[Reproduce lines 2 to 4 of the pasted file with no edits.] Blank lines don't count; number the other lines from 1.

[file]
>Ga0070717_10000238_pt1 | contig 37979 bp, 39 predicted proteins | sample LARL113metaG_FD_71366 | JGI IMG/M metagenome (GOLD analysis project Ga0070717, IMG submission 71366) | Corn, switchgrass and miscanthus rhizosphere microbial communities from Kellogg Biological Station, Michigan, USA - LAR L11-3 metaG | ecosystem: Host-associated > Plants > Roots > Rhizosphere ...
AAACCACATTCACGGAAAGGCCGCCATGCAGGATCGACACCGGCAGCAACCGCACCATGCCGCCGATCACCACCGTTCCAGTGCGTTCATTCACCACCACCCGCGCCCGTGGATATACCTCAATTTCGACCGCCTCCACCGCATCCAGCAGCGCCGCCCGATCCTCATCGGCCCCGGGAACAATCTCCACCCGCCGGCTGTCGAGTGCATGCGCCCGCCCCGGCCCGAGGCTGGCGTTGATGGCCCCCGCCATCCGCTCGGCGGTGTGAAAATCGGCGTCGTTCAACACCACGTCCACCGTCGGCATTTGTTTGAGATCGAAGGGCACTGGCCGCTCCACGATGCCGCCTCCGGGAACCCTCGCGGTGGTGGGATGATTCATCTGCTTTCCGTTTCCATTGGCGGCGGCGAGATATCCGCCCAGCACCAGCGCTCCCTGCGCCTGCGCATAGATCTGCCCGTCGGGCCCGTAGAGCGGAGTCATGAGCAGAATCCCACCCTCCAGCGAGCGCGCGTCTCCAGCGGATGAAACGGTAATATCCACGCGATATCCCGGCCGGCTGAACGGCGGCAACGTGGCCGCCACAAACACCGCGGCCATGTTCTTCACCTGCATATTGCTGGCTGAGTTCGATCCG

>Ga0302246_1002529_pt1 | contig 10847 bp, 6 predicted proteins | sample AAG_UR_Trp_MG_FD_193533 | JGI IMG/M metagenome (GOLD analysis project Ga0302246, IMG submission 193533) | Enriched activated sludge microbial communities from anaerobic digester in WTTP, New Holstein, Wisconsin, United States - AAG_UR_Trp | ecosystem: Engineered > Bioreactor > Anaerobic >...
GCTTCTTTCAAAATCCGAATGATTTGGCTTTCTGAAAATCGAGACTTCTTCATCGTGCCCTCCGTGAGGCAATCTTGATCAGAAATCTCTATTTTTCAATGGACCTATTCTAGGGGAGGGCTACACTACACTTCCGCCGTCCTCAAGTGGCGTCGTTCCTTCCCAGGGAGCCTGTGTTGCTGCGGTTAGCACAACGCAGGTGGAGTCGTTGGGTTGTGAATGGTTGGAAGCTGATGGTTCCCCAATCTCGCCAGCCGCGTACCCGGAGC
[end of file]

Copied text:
AAACCACATTCACGGAAAGGCCGCCATGCAGGATCGACACCGGCAGCAACCGCACCATGCCGCCGATCACCACCGTTCCAGTGCGTTCATTCACCACCACCCGCGCCCGTGGATATACCTCAATTTCGACCGCCTCCACCGCATCCAGCAGCGCCGCCCGATCCTCATCGGCCCCGGGAACAATCTCCACCCGCCGGCTGTCGAGTGCATGCGCCCGCCCCGGCCCGAGGCTGGCGTTGATGGCCCCCGCCATCCGCTCGGCGGTGTGAAAATCGGCGTCGTTCAACACCACGTCCACCGTCGGCATTTGTTTGAGATCGAAGGGCACTGGCCGCTCCACGATGCCGCCTCCGGGAACCCTCGCGGTGGTGGGATGATTCATCTGCTTTCCGTTTCCATTGGCGGCGGCGAGATATCCGCCCAGCACCAGCGCTCCCTGCGCCTGCGCATAGATCTGCCCGTCGGGCCCGTAGAGCGGAGTCATGAGCAGAATCCCACCCTCCAGCGAGCGCGCGTCTCCAGCGGATGAAACGGTAATATCCACGCGATATCCCGGCCGGCTGAACGGCGGCAACGTGGCCGCCACAAACACCGCGGCCATGTTCTTCACCTGCATATTGCTGGCTGAGTTCGATCCG

>Ga0302246_1002529_pt1 | contig 10847 bp, 6 predicted proteins | sample AAG_UR_Trp_MG_FD_193533 | JGI IMG/M metagenome (GOLD analysis project Ga0302246, IMG submission 193533) | Enriched activated sludge microbial communities from anaerobic digester in WTTP, New Holstein, Wisconsin, United States - AAG_UR_Trp | ecosystem: Engineered > Bioreactor > Anaerobic >...
GCTTCTTTCAAAATCCGAATGATTTGGCTTTCTGAAAATCGAGACTTCTTCATCGTGCCCTCCGTGAGGCAATCTTGATCAGAAATCTCTATTTTTCAATGGACCTATTCTAGGGGAGGGCTACACTACACTTCCGCCGTCCTCAAGTGGCGTCGTTCCTTCCCAGGGAGCCTGTGTTGCTGCGGTTAGCACAACGCAGGTGGAGTCGTTGGGTTGTGAATGGTTGGAAGCTGATGGTTCCCCAATCTCGCCAGCCGCGTACCCGGAGC